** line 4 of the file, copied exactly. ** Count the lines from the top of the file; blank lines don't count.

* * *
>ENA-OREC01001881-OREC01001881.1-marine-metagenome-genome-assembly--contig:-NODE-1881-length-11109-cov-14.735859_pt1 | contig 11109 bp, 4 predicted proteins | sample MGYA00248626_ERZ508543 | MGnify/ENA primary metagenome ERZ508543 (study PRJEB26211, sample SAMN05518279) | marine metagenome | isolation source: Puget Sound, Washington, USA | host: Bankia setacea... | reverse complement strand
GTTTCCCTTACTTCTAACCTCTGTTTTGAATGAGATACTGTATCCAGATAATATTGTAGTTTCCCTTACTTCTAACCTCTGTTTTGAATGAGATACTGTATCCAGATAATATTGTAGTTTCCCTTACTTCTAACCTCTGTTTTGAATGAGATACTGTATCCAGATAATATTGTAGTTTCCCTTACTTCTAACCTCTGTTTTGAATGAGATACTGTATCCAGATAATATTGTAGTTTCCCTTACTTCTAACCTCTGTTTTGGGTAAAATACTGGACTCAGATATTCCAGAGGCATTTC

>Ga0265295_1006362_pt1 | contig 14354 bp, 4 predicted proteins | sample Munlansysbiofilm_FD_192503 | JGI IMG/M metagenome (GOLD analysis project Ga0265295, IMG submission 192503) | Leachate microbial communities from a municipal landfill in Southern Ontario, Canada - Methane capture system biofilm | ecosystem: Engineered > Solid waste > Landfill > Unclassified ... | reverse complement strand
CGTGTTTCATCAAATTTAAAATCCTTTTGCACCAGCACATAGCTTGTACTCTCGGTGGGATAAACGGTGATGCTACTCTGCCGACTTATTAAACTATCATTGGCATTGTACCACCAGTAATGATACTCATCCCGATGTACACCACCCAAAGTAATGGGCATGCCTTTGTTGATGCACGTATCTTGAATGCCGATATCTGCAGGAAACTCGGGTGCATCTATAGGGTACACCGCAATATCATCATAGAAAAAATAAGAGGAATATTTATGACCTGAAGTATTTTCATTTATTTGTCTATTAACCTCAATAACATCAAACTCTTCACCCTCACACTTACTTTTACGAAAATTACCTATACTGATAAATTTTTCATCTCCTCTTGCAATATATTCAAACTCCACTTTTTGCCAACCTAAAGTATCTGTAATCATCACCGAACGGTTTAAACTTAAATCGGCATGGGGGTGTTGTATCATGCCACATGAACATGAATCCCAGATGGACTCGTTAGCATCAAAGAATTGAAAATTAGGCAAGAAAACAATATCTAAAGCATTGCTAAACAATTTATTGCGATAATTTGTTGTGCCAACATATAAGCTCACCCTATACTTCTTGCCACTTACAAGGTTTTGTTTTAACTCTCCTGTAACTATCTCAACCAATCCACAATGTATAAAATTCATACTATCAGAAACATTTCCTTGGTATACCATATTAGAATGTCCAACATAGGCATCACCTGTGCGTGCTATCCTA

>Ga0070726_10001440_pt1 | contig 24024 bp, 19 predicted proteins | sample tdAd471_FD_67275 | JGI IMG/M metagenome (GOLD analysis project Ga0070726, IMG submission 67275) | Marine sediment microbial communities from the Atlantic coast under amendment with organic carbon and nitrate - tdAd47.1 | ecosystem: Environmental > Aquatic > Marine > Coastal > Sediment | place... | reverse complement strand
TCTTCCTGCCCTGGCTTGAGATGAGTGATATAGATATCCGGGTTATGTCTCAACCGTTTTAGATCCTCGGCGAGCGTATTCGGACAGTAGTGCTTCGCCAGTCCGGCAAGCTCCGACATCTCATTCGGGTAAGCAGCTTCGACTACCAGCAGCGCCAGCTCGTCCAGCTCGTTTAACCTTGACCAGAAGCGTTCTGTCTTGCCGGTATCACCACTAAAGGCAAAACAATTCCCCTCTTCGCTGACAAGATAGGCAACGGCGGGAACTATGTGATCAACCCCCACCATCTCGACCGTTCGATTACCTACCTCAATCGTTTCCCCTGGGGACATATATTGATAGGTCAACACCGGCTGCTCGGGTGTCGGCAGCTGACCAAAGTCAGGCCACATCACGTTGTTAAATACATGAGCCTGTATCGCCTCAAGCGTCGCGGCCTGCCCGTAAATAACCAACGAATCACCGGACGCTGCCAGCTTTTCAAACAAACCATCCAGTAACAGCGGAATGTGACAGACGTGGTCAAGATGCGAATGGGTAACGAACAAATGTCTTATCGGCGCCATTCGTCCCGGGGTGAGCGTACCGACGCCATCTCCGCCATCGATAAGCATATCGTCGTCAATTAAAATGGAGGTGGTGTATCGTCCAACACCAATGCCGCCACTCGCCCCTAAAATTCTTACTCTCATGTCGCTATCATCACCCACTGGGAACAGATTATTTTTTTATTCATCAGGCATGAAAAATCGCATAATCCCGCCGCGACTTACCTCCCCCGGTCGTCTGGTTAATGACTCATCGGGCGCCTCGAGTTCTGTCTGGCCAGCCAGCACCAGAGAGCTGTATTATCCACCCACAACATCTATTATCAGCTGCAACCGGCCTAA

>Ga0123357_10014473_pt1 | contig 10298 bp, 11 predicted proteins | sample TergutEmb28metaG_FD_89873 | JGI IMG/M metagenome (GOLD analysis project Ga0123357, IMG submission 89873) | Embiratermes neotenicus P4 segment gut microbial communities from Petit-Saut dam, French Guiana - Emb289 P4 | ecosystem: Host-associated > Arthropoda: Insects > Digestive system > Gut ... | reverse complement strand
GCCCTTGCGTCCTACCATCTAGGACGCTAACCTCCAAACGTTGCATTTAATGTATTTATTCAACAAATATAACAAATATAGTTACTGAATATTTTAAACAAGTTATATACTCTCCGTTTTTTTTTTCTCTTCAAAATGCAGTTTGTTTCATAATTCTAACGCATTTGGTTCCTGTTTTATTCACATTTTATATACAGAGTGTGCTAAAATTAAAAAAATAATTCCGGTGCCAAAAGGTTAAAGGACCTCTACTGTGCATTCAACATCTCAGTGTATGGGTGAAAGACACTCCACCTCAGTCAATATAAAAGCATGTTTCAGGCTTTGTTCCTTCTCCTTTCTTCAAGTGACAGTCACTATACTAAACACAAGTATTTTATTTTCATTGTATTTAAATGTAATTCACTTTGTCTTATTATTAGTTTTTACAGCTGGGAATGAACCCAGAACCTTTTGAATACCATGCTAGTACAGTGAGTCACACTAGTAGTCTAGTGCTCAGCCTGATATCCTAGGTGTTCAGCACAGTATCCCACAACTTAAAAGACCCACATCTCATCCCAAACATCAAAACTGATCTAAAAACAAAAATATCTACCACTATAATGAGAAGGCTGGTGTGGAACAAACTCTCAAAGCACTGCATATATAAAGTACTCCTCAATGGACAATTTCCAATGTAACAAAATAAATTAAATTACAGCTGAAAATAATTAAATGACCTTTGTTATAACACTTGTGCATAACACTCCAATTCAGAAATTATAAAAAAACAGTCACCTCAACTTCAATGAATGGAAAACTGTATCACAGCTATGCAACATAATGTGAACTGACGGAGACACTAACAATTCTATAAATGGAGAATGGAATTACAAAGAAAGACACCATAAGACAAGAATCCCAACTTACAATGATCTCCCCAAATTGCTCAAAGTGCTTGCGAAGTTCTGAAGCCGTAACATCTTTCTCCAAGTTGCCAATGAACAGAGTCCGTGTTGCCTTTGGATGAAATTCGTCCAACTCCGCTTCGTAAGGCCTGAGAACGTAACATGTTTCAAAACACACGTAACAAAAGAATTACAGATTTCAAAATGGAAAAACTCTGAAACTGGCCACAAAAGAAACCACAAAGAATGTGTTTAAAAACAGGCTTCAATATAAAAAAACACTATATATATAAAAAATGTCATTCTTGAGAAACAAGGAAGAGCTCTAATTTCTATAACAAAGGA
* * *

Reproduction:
CGTGTTTCATCAAATTTAAAATCCTTTTGCACCAGCACATAGCTTGTACTCTCGGTGGGATAAACGGTGATGCTACTCTGCCGACTTATTAAACTATCATTGGCATTGTACCACCAGTAATGATACTCATCCCGATGTACACCACCCAAAGTAATGGGCATGCCTTTGTTGATGCACGTATCTTGAATGCCGATATCTGCAGGAAACTCGGGTGCATCTATAGGGTACACCGCAATATCATCATAGAAAAAATAAGAGGAATATTTATGACCTGAAGTATTTTCATTTATTTGTCTATTAACCTCAATAACATCAAACTCTTCACCCTCACACTTACTTTTACGAAAATTACCTATACTGATAAATTTTTCATCTCCTCTTGCAATATATTCAAACTCCACTTTTTGCCAACCTAAAGTATCTGTAATCATCACCGAACGGTTTAAACTTAAATCGGCATGGGGGTGTTGTATCATGCCACATGAACATGAATCCCAGATGGACTCGTTAGCATCAAAGAATTGAAAATTAGGCAAGAAAACAATATCTAAAGCATTGCTAAACAATTTATTGCGATAATTTGTTGTGCCAACATATAAGCTCACCCTATACTTCTTGCCACTTACAAGGTTTTGTTTTAACTCTCCTGTAACTATCTCAACCAATCCACAATGTATAAAATTCATACTATCAGAAACATTTCCTTGGTATACCATATTAGAATGTCCAACATAGGCATCACCTGTGCGTGCTATCCTA